Editorial Contest Winner | ‘Losing the Internet’


我们每天发表一篇文章,以表彰第四届年度学生社论大赛的前 10 名获奖者。

下面是大卫·沙茨(David Scharts)的文章,15岁。

Losing the Internet

On March 28th, the U.S. House of Representatives rejected a rule which would have forced internet service providers (ISPs) such as Comcast (similar to NET in Brazil), to obtain their clients’ consent before selling their browsing history. This is a major defeat in the fight for privacy rights, and could eventually lead other markets to also start selling their clients data. We must ensure that this loss does not happen elsewhere and keep lobbying our representatives for changes and the preservation of our rights.

Experts such as the attorney Dallas Harris say that the information provided by the browsing history is vast, and could be used to discover users’ sexuality, medical and banking history, and more. Furthermore, the vote potentially leaves the door open for other issues: If a corporation is allowed to know what a client does with their product, shoe companies could then be able to track their costumers, for example. To authorize these companies to do all of this without their client’s consent means that privacy, as we know it, is over. Our personal information is no longer ours, since others can obtain it, buy it and sell it without restriction.

Also relevant is the influence ISPs have over Washington. According to the Center for Responsive Politics, ISPs spent over $30 million on lobbying last year alone, so it is far from unexpected that lawmakers are benefiting these companies, even if the consequences of such harms citizens.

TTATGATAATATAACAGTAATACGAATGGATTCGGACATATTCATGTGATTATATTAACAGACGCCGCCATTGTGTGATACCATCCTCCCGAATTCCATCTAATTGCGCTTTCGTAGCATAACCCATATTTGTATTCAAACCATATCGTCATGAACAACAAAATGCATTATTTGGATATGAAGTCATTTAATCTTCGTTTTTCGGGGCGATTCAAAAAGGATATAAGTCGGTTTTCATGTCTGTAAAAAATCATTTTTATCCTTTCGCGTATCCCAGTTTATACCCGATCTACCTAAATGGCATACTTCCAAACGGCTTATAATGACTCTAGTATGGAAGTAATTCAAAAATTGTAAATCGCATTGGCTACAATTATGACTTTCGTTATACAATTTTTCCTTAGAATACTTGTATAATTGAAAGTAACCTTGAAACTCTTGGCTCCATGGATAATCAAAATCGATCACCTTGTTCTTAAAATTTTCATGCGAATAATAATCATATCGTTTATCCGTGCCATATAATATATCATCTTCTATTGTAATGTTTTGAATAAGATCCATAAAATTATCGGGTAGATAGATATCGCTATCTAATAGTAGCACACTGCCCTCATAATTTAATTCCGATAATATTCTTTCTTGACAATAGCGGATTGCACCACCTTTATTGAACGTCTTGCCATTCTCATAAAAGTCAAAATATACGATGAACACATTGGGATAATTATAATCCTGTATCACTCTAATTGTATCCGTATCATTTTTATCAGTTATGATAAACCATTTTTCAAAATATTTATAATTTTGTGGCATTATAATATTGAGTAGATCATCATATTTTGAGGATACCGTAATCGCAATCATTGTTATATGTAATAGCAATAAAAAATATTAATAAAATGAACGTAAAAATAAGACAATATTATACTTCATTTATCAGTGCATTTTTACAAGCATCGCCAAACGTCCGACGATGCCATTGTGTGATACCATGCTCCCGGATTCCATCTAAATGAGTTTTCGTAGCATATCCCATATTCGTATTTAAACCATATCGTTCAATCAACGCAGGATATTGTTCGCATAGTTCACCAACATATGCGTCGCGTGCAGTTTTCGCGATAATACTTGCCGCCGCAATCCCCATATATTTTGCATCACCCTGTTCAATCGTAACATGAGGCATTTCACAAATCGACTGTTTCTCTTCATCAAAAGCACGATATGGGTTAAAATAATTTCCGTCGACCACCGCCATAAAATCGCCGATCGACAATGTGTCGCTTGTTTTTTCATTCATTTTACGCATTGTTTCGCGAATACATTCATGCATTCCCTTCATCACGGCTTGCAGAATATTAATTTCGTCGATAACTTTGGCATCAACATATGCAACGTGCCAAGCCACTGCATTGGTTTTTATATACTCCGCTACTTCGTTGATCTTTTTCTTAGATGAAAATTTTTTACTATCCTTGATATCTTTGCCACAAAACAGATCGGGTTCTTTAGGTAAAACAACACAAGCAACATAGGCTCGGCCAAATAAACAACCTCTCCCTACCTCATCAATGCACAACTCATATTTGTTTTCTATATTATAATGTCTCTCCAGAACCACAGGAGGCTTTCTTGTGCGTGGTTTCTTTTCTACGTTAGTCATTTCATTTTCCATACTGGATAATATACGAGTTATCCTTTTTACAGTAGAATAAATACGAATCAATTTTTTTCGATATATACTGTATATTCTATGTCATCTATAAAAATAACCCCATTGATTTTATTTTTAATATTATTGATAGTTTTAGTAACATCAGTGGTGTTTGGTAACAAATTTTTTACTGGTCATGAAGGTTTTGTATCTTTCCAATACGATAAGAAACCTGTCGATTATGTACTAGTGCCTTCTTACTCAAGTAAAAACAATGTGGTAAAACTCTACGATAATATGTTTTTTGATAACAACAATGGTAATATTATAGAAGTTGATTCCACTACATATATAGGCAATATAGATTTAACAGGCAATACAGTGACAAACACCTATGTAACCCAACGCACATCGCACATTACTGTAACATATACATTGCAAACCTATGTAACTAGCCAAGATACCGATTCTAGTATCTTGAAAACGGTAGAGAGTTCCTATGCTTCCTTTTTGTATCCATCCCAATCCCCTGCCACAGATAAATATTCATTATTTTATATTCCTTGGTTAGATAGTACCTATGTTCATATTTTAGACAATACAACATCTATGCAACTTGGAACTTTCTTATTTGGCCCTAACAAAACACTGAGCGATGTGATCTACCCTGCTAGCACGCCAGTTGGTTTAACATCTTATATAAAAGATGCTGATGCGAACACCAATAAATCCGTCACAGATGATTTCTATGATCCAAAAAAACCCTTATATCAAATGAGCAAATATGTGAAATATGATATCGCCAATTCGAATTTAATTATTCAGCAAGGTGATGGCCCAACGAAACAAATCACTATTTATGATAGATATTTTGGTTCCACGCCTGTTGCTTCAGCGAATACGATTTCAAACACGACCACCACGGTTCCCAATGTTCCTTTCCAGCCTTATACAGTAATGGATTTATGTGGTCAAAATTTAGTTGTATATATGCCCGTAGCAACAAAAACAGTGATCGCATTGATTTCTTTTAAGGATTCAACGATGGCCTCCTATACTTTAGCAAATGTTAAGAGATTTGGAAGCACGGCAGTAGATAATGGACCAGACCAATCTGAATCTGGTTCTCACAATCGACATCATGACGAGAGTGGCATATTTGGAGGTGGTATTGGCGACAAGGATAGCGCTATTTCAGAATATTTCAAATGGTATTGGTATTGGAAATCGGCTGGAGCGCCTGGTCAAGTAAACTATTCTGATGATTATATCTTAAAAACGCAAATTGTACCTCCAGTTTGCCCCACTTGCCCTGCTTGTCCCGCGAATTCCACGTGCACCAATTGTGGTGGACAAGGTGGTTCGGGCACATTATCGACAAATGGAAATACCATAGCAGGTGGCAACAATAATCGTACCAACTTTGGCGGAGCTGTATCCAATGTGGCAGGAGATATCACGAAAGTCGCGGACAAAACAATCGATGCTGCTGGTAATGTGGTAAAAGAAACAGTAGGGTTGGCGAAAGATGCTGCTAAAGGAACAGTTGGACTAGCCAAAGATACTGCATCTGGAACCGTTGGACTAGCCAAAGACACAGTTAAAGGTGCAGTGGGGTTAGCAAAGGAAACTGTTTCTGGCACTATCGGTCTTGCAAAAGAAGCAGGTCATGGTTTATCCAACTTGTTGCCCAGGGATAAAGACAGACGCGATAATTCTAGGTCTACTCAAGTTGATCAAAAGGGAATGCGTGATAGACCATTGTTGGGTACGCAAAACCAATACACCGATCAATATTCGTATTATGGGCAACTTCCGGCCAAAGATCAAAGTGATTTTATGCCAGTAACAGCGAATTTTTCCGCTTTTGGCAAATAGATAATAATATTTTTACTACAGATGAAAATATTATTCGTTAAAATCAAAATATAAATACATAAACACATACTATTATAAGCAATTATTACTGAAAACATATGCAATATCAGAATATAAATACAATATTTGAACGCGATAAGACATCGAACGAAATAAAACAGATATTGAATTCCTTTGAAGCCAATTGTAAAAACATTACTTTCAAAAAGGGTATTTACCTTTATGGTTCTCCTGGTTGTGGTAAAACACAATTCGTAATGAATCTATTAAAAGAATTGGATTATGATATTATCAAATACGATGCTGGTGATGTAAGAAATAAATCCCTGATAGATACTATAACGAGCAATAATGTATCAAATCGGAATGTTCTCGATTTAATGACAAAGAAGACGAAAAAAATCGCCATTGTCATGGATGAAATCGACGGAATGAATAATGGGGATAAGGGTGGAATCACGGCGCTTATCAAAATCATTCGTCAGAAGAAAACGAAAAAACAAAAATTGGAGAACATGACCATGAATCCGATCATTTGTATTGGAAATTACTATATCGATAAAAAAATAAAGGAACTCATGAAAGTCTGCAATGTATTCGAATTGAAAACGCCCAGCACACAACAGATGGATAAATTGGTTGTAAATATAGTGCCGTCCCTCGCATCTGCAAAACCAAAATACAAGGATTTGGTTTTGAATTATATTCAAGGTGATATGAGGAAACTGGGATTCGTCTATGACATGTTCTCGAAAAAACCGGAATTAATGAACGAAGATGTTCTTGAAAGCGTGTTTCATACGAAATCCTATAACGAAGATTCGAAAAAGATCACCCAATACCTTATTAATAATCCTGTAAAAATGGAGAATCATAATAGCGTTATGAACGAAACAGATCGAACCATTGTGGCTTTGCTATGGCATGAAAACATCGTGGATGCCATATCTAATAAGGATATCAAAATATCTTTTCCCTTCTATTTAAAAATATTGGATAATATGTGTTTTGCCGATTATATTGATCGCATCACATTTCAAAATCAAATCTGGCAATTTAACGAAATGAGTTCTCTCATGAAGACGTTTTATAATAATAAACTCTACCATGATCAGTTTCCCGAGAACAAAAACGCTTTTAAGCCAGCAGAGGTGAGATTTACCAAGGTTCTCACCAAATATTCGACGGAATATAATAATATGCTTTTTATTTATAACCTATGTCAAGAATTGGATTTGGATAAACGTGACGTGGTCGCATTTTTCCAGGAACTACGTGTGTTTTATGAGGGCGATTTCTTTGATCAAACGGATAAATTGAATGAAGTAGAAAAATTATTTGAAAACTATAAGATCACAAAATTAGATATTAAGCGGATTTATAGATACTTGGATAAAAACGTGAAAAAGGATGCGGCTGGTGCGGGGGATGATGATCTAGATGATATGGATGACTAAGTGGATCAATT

It could be argued that the increase in profits leads to cheaper services, and that customers could simply choose an ISP that doesn’t sell information. However, as reported by the National Broadband Plan, cable companies are practically monopolies. 96 percent of Americans don’t have access to more than two providers, and many are lucky to find more than one. Therefore, since the competition is so restricted, a reduction in the cost of service is very unlikely, as it would not increase demand, and finding an alternative, fairer provider is impossible for most. And this is far from a new issue: Matt Richtel from The Times proposed in 1998 a different type of service for these companies, one that could end the monopoly and the onerous fees.

Citizens of all countries are already being excessively spied on by their own governments, as seen in Snooper’s Charter and the Snowden leaks. And now, corrupted politicians have allowed yet another fundamental right to be lost to some of the most hated companies in America (proven by a recent 24/7 Wall St. study). It is fundamental for every internet user to call their representative in order to make sure the vote is eventually repealed, and ensure that other rights, such as net neutrality, remain.

Works Cited

Center for Responsive Politics. “Influence and Lobbying: Top Spenders 2016.”

National Broadband Plan. “Chapter 4: Broadband Competition and Innovation Policy.”

Richtel, Matt. “In Search of a Free ISP.” The New York Times. 4 Nov. 1998.

Sauter, Michael and Stebbins, Samuel. “America’s Most Hated Companies.” 24/7 Wall St. 10 Jan. 2017.